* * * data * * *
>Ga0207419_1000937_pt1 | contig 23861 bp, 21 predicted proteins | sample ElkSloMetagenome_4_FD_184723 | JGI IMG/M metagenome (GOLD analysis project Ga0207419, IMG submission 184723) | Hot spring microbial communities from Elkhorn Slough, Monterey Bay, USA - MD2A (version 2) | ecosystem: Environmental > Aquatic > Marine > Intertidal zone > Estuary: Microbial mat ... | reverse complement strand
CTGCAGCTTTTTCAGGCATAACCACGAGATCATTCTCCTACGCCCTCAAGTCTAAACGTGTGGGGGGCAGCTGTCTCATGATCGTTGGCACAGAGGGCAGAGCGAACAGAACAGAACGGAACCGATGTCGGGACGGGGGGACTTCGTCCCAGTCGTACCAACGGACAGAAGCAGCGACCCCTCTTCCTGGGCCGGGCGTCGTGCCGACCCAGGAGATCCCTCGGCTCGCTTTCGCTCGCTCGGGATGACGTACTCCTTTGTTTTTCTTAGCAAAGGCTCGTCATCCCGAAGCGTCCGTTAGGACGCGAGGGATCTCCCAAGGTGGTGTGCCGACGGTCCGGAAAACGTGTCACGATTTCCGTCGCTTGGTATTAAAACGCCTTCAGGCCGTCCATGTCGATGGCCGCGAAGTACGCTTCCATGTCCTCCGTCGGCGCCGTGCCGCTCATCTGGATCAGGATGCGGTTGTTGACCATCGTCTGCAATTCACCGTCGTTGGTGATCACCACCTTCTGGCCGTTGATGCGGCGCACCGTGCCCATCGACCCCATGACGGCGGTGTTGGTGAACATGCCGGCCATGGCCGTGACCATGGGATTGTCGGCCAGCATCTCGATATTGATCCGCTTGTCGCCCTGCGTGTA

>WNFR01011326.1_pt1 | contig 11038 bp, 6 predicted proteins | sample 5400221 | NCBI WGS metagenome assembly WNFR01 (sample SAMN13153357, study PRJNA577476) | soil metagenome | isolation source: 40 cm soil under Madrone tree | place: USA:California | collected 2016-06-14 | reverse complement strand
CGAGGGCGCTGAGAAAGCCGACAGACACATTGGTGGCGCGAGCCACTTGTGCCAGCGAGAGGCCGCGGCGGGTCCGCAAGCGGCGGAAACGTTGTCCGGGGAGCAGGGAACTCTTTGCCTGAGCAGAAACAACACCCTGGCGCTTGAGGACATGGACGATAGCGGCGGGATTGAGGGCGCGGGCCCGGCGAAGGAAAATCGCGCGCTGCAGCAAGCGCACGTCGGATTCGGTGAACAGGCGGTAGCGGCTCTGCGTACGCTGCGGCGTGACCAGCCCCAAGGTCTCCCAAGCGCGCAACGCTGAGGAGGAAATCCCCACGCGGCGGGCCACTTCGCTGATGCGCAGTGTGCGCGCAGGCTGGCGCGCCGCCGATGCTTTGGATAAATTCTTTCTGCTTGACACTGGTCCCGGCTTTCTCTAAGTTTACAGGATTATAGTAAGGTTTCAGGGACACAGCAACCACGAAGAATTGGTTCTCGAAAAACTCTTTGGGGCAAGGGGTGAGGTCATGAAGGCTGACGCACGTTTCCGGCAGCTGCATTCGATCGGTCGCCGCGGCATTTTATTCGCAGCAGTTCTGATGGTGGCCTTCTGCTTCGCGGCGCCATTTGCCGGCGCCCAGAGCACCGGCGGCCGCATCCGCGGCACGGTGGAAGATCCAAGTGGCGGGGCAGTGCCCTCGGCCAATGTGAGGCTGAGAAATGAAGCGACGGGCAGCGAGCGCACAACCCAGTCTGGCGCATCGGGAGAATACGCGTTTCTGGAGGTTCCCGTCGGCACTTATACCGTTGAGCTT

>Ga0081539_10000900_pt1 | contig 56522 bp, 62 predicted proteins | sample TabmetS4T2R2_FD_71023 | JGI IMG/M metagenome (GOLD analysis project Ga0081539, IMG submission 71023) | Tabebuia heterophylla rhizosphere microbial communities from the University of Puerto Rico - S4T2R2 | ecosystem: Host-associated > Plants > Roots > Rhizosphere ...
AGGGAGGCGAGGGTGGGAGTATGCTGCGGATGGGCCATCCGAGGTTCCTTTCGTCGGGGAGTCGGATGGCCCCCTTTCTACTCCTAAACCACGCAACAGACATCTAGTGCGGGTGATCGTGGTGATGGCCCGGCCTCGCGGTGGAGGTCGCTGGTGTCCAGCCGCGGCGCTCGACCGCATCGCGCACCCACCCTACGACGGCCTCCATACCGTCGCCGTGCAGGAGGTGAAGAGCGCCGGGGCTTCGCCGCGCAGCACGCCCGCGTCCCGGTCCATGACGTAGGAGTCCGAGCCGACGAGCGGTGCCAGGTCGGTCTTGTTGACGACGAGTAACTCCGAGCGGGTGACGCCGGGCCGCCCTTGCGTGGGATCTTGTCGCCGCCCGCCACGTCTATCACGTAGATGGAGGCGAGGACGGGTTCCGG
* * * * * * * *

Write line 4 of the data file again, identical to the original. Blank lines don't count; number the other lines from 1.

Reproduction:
CGAGGGCGCTGAGAAAGCCGACAGACACATTGGTGGCGCGAGCCACTTGTGCCAGCGAGAGGCCGCGGCGGGTCCGCAAGCGGCGGAAACGTTGTCCGGGGAGCAGGGAACTCTTTGCCTGAGCAGAAACAACACCCTGGCGCTTGAGGACATGGACGATAGCGGCGGGATTGAGGGCGCGGGCCCGGCGAAGGAAAATCGCGCGCTGCAGCAAGCGCACGTCGGATTCGGTGAACAGGCGGTAGCGGCTCTGCGTACGCTGCGGCGTGACCAGCCCCAAGGTCTCCCAAGCGCGCAACGCTGAGGAGGAAATCCCCACGCGGCGGGCCACTTCGCTGATGCGCAGTGTGCGCGCAGGCTGGCGCGCCGCCGATGCTTTGGATAAATTCTTTCTGCTTGACACTGGTCCCGGCTTTCTCTAAGTTTACAGGATTATAGTAAGGTTTCAGGGACACAGCAACCACGAAGAATTGGTTCTCGAAAAACTCTTTGGGGCAAGGGGTGAGGTCATGAAGGCTGACGCACGTTTCCGGCAGCTGCATTCGATCGGTCGCCGCGGCATTTTATTCGCAGCAGTTCTGATGGTGGCCTTCTGCTTCGCGGCGCCATTTGCCGGCGCCCAGAGCACCGGCGGCCGCATCCGCGGCACGGTGGAAGATCCAAGTGGCGGGGCAGTGCCCTCGGCCAATGTGAGGCTGAGAAATGAAGCGACGGGCAGCGAGCGCACAACCCAGTCTGGCGCATCGGGAGAATACGCGTTTCTGGAGGTTCCCGTCGGCACTTATACCGTTGAGCTT